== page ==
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Fired NC whistleblower can challenge change in job status, court says

Joe Vincoli, a former state employee who lost his job after being reclassified as a political appointee in 2013, will have his day in an administrative law court after all.

The state Court of Appeals ruled Tuesday that state law allows workers in such positions to take their case to an administrative law judge who can decide whether the reclassification was warranted.

Vincoli tried to pursue such an avenue two years ago, but the state sought dismissal of his case, arguing that the law amended by the General Assembly in 2013 did not provide for such a challenge. After the administrative law judge sided with the state and dismissed the case, Vincoli then challenged the law in Wake County Superior Court, and a judge ruled that the law was unconstitutional.

The state challenged that ruling, which put it before the three-judge appellate panel that issued the ruling Tuesday. But instead of ruling on the legality of the 2013 law that increased the number of employees who serve at the pleasure of the governor to 1,500, the appellate panel sidestepped that question.

The three judges ruled that Vincoli’s case should have been heard by the state’s Office of Administrative Hearings.

“What they said, essentially, was that we were right,” said Michael Byrne, the Raleigh attorney who represented Vincoli.

Vincoli was hired by the N.C. Department of Public Safety in 2010 in a position that classified him as a career-status employee. At the time of his hiring, he reported to a deputy commissioner of what was then the state Department of Correction.

After Gov. Pat McCrory’s election in 2012, that department became part of the newly formed Department of Public Safety.

In June 2012, Vincoli was rated “outstanding” on his performance evaluation, and in July 2013 he again received another “outstanding.” His supervisor wrote: “Thank you, Joe!” on his last performance review.

On Oct. 1, 2013, Vincoli was reclassified as “managerial exempt,” though he did not manage or supervise any employees, according to his complaint in state court. On Dec. 6, he was fired on the stated grounds that “a change in agency staff is appropriate at this time.”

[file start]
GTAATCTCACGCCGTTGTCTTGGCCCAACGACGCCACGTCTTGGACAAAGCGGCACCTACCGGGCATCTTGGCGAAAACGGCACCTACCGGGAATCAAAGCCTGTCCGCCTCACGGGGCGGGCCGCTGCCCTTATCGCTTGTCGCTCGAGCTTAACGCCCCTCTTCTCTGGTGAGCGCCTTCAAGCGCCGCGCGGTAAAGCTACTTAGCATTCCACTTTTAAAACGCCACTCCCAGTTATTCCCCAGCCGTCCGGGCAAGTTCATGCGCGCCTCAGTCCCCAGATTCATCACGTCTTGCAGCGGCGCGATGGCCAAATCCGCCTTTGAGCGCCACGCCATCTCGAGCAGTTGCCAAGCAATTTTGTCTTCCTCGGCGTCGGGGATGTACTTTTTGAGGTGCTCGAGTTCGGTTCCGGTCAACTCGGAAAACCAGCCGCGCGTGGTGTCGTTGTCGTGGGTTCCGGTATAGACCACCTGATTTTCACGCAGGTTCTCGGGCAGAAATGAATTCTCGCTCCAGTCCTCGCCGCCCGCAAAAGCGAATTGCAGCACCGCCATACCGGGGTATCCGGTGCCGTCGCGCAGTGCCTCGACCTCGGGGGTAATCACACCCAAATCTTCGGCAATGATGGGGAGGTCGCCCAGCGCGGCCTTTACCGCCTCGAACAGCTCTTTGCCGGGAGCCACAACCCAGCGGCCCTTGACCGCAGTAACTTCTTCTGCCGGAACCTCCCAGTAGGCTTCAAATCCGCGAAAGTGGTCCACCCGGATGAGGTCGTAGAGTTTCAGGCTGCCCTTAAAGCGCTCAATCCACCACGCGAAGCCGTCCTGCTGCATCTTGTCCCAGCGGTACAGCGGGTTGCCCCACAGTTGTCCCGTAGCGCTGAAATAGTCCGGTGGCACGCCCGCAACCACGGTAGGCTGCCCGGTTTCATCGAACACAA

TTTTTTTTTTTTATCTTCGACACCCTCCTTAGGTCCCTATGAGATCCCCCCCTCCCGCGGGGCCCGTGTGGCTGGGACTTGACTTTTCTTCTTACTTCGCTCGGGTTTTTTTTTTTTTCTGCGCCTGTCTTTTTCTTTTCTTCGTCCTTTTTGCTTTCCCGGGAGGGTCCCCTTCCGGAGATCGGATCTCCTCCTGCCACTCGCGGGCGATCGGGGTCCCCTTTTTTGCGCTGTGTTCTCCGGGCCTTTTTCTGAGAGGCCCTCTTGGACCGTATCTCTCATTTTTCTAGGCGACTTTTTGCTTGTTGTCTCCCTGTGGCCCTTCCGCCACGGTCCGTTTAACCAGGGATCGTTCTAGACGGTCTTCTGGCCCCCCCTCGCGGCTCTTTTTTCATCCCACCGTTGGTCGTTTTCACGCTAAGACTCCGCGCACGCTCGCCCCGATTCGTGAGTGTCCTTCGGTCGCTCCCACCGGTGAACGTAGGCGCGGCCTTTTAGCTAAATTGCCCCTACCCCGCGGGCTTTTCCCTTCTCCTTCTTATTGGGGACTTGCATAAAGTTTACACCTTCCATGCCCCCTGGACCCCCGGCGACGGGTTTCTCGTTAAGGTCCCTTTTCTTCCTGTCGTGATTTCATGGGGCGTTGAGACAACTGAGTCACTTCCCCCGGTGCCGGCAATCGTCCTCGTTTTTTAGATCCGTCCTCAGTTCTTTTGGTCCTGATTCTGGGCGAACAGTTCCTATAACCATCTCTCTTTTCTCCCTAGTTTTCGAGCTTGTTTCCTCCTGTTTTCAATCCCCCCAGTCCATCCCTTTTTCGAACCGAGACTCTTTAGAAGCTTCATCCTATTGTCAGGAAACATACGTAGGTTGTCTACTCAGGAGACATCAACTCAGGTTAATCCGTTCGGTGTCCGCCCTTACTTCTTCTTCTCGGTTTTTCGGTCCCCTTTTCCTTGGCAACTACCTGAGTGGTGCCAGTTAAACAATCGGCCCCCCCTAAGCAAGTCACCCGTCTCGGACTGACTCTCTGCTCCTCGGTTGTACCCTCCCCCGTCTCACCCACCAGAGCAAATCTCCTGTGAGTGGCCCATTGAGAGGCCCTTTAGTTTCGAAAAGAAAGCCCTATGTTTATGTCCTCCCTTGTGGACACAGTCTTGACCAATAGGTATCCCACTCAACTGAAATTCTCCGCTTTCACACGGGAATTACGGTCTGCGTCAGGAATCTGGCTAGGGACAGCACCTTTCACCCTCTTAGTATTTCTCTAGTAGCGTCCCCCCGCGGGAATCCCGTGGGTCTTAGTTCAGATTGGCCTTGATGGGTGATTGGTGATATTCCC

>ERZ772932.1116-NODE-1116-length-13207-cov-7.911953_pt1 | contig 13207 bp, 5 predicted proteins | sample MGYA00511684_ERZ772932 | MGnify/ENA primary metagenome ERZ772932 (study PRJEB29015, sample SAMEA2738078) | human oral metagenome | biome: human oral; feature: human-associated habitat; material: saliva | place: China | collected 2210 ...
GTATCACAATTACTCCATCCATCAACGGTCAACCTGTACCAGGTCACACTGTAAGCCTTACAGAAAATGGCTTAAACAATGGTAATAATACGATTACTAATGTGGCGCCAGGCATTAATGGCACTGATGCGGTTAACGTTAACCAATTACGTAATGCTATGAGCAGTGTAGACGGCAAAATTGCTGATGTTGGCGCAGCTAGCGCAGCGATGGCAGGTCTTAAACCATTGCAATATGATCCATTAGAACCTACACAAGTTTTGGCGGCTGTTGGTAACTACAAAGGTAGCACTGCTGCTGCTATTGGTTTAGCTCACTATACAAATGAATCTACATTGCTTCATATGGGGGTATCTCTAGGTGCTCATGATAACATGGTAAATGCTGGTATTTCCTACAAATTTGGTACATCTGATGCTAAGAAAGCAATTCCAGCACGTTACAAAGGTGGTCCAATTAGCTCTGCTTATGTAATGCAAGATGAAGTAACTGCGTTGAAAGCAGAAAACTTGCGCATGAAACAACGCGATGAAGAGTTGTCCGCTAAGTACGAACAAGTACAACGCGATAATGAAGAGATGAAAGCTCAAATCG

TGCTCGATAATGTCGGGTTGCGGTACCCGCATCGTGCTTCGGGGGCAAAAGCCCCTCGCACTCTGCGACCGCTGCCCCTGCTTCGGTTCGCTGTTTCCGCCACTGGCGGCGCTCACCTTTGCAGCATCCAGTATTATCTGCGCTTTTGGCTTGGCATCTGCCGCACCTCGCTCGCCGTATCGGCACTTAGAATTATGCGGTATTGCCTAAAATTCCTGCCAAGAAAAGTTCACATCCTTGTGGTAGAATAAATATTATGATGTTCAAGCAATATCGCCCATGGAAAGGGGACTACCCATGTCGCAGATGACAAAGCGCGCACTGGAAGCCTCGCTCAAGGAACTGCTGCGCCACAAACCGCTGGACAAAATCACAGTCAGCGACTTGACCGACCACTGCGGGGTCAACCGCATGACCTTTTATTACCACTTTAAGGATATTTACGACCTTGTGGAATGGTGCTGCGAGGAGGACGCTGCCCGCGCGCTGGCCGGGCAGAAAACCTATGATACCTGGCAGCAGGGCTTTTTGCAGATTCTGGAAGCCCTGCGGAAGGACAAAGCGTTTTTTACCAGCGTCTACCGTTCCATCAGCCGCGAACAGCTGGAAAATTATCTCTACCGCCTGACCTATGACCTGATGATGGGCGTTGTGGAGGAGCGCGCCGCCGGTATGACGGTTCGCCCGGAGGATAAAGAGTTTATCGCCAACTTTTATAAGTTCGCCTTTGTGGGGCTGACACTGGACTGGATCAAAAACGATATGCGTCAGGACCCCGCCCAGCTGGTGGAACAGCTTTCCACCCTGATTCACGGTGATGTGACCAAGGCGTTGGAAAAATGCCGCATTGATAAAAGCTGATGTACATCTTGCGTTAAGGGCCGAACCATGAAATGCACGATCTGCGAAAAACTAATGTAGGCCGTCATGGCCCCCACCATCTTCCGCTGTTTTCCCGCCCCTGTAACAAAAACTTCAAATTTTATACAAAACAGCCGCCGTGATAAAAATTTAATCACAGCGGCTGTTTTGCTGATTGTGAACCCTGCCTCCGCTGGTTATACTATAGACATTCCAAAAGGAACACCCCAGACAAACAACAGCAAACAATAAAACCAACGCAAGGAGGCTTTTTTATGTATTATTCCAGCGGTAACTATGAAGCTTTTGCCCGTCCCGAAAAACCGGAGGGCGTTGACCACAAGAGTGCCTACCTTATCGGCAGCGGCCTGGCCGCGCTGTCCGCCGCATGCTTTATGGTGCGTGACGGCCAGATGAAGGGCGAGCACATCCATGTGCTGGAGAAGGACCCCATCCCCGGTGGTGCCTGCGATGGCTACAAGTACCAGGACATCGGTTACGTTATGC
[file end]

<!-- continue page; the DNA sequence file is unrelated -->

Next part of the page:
Vincoli, who still wants to know why, contended in a 2014 lawsuit that it was because he pursued a whistleblower claim.

Vincoli, a former worker at Wake Forest Baptist Medical Center in Winston-Salem, identified overpayments by the state while working there and urged the hospital to adjust its charges. He was ignored there and fired from that job.

After becoming a state employee, Vincoli continued to press for a reimbursement. He persisted to report to his superiors what he believed to be misuse of state Health Plan money at Baptist Hospital.

Public safety officials repeatedly told Vincoli to stop his pursuit on state time, arguing that it had nothing to do with his department. His attorneys contend that state law requires him to report any misuse of state funds regardless of the department.

Vincoli tried to appeal his termination, but the Department of Public Safety and the Office of State Human Resources refused to process his grievance.

Byrne said Tuesday it was unclear how much impact the appellate court ruling would have on other state workers whose jobs had been reclassified from career-status to political appointments.

“What it does mean,” Byrne said, “is they have the right to appeal.”

Anne Blythe: 919-836-4948, @AnneBlythe1

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